When actually on the field, the youngster had but a limited impact. Playing a mop-up role on the offensive side of the ball, he touched the football only four times and gained a combined 12 yards — all while not registering any statistics in the passing game or on special teams. With Michel being able to suit up for all 17 of the team’s games, and both James White and Rex Burkhead offering different skillsets, Harris was relegated to the status of an emergency option.

His most action therefore came in preseason, even though he sat out two of the team’s games (possibly as a result of a hand/wrist issue that limited him in training camp): playing exclusively on the offensive side of the ball, Harris was on the field for a combined 39 snaps and registered 16 carries for 88 yards as well as four receptions for 23 more. His combined 111 yards from scrimmage ranked him fifth on New England’s offense in preseason, even though they did not lead to any significant playing time when the games actually started to matter.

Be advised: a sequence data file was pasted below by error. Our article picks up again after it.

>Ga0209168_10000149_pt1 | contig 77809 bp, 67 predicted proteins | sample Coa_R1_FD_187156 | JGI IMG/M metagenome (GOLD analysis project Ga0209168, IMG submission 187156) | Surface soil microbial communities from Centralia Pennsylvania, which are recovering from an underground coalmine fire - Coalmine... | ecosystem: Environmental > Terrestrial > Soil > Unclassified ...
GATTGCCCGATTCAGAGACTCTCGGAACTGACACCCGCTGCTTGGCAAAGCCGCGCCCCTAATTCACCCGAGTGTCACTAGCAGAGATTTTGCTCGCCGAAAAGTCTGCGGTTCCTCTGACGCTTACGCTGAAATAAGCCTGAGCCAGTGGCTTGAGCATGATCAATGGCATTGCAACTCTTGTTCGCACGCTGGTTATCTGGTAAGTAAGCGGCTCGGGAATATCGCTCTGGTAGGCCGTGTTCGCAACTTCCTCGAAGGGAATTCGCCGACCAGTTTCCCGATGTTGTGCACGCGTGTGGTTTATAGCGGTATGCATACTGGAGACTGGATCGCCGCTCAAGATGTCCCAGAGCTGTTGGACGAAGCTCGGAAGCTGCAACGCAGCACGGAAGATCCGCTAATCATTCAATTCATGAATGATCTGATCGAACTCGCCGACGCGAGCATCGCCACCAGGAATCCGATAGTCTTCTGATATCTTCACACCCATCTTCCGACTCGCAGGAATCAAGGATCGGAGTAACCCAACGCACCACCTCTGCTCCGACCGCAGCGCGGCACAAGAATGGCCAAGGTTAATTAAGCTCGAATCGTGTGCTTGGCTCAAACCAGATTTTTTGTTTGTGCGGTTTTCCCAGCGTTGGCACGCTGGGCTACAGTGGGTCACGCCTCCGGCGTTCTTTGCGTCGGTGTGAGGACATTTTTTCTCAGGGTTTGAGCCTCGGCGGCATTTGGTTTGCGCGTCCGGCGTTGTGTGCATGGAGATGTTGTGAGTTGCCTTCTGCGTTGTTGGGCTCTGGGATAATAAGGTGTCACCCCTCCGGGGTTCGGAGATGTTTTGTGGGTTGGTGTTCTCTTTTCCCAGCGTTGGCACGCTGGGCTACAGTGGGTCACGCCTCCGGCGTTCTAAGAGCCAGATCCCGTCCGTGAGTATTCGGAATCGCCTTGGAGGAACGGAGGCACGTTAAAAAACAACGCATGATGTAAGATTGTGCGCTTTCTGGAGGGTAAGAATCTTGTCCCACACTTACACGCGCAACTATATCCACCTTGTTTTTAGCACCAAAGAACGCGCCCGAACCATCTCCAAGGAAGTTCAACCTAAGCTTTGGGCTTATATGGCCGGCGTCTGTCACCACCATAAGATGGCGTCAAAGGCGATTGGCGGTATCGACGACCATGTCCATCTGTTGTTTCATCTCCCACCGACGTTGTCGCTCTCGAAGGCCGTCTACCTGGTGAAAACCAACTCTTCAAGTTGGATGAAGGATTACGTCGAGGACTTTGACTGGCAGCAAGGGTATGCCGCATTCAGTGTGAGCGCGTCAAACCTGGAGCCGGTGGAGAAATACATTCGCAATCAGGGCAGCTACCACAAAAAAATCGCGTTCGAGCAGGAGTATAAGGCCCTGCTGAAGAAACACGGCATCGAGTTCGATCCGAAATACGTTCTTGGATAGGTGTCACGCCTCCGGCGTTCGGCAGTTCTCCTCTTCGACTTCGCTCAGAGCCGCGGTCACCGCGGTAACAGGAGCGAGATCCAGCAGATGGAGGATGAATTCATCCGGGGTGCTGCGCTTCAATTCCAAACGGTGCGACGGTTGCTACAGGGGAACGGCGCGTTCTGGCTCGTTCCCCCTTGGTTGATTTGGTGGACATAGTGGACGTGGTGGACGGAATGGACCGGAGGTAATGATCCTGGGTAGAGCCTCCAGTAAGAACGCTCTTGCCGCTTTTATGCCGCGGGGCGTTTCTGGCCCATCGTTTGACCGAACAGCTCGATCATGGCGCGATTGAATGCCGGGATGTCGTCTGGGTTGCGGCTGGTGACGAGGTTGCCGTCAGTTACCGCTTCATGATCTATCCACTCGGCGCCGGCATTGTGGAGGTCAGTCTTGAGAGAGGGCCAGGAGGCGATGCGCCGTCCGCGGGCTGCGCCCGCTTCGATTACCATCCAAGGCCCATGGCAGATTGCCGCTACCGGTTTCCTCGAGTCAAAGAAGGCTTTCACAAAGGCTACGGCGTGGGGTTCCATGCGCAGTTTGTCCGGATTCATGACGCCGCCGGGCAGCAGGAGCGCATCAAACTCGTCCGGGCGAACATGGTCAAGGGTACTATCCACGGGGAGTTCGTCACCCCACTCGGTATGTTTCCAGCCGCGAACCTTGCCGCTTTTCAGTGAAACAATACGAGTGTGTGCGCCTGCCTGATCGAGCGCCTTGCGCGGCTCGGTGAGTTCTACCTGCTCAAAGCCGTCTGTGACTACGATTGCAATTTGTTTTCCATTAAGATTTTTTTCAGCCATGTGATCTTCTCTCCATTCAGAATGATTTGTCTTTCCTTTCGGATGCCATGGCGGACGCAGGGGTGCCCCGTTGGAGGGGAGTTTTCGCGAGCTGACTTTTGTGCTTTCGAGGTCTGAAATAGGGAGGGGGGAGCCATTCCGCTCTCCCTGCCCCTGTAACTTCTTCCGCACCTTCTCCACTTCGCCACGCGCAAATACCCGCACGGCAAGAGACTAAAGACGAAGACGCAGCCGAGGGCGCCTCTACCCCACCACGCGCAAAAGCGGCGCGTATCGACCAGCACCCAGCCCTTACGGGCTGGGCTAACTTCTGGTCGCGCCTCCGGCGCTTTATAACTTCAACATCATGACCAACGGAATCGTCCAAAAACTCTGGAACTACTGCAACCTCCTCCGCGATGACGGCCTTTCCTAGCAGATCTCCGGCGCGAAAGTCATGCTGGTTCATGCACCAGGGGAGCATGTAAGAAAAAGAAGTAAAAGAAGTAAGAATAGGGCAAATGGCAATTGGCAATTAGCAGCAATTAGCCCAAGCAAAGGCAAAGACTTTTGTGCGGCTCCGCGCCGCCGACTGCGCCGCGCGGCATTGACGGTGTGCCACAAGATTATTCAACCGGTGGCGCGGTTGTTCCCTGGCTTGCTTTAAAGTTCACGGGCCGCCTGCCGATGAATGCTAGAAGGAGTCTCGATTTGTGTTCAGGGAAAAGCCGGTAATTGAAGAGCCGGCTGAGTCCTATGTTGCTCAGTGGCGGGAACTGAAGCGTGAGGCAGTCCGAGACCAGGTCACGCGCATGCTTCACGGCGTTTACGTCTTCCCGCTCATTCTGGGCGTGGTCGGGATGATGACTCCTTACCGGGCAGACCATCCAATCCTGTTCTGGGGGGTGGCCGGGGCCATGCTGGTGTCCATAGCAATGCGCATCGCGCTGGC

2020 preview

What is his projected role? Based on his usage during his rookie campaign — both in training camp, preseason and regular season — the Patriots seem to project Harris as an early-down back in the mold of Sony Michel. As such, he enters the 2020 season as the second option on this specific depth chart. He could therefore be used as a rotational option to lift some pressure off Michel, and in specific situations such as short-yardage and goal-to-go scenarios.